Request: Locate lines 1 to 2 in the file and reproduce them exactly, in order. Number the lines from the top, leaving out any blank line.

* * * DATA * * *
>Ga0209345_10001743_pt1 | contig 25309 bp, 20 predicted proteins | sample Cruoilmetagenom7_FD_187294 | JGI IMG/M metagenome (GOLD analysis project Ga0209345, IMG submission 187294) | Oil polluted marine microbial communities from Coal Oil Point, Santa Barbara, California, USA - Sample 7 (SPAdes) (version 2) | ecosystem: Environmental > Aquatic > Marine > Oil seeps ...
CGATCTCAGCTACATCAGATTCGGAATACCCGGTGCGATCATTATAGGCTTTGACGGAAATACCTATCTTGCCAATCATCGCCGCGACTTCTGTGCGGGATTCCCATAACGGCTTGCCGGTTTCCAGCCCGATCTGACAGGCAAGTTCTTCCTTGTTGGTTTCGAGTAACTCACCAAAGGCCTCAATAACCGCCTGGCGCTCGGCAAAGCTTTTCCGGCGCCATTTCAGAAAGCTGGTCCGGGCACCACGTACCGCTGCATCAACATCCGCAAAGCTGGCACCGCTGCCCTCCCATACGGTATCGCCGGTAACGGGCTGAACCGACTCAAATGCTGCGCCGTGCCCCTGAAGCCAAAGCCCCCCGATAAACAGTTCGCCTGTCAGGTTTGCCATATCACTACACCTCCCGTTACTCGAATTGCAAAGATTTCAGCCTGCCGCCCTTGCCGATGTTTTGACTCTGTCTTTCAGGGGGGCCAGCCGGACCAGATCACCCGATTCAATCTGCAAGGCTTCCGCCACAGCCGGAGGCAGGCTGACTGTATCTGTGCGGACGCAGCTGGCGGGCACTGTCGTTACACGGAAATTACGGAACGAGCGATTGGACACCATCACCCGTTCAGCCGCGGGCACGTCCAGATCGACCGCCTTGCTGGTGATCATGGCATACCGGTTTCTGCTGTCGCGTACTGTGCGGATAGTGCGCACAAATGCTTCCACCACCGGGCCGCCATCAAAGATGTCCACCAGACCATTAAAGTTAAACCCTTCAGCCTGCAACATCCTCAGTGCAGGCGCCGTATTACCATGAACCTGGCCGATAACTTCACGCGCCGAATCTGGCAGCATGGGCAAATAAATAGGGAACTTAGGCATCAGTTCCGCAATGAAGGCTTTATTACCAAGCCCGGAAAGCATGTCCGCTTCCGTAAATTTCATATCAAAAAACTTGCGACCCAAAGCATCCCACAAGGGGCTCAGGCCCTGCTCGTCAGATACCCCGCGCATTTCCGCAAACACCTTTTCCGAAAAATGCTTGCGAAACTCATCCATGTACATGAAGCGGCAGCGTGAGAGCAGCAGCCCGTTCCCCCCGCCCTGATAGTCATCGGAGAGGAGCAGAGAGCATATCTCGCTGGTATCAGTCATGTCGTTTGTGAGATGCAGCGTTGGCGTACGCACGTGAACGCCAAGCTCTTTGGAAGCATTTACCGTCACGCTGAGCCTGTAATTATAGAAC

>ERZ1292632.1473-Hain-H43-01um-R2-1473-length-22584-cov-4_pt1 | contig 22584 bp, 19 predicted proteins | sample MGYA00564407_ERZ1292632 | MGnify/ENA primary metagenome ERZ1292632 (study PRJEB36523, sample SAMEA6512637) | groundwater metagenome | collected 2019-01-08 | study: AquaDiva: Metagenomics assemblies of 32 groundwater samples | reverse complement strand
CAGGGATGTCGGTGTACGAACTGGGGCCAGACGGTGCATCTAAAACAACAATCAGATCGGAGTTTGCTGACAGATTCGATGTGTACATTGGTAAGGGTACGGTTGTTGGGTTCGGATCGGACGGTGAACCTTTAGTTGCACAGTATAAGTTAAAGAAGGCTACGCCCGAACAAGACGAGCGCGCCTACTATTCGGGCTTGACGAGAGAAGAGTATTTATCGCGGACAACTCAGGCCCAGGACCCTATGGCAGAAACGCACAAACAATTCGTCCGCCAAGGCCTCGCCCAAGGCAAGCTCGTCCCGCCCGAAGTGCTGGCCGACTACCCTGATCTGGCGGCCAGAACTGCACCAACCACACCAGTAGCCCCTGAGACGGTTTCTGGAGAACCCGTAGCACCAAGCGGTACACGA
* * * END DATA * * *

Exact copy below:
>Ga0209345_10001743_pt1 | contig 25309 bp, 20 predicted proteins | sample Cruoilmetagenom7_FD_187294 | JGI IMG/M metagenome (GOLD analysis project Ga0209345, IMG submission 187294) | Oil polluted marine microbial communities from Coal Oil Point, Santa Barbara, California, USA - Sample 7 (SPAdes) (version 2) | ecosystem: Environmental > Aquatic > Marine > Oil seeps ...
CGATCTCAGCTACATCAGATTCGGAATACCCGGTGCGATCATTATAGGCTTTGACGGAAATACCTATCTTGCCAATCATCGCCGCGACTTCTGTGCGGGATTCCCATAACGGCTTGCCGGTTTCCAGCCCGATCTGACAGGCAAGTTCTTCCTTGTTGGTTTCGAGTAACTCACCAAAGGCCTCAATAACCGCCTGGCGCTCGGCAAAGCTTTTCCGGCGCCATTTCAGAAAGCTGGTCCGGGCACCACGTACCGCTGCATCAACATCCGCAAAGCTGGCACCGCTGCCCTCCCATACGGTATCGCCGGTAACGGGCTGAACCGACTCAAATGCTGCGCCGTGCCCCTGAAGCCAAAGCCCCCCGATAAACAGTTCGCCTGTCAGGTTTGCCATATCACTACACCTCCCGTTACTCGAATTGCAAAGATTTCAGCCTGCCGCCCTTGCCGATGTTTTGACTCTGTCTTTCAGGGGGGCCAGCCGGACCAGATCACCCGATTCAATCTGCAAGGCTTCCGCCACAGCCGGAGGCAGGCTGACTGTATCTGTGCGGACGCAGCTGGCGGGCACTGTCGTTACACGGAAATTACGGAACGAGCGATTGGACACCATCACCCGTTCAGCCGCGGGCACGTCCAGATCGACCGCCTTGCTGGTGATCATGGCATACCGGTTTCTGCTGTCGCGTACTGTGCGGATAGTGCGCACAAATGCTTCCACCACCGGGCCGCCATCAAAGATGTCCACCAGACCATTAAAGTTAAACCCTTCAGCCTGCAACATCCTCAGTGCAGGCGCCGTATTACCATGAACCTGGCCGATAACTTCACGCGCCGAATCTGGCAGCATGGGCAAATAAATAGGGAACTTAGGCATCAGTTCCGCAATGAAGGCTTTATTACCAAGCCCGGAAAGCATGTCCGCTTCCGTAAATTTCATATCAAAAAACTTGCGACCCAAAGCATCCCACAAGGGGCTCAGGCCCTGCTCGTCAGATACCCCGCGCATTTCCGCAAACACCTTTTCCGAAAAATGCTTGCGAAACTCATCCATGTACATGAAGCGGCAGCGTGAGAGCAGCAGCCCGTTCCCCCCGCCCTGATAGTCATCGGAGAGGAGCAGAGAGCATATCTCGCTGGTATCAGTCATGTCGTTTGTGAGATGCAGCGTTGGCGTACGCACGTGAACGCCAAGCTCTTTGGAAGCATTTACCGTCACGCTGAGCCTGTAATTATAGAAC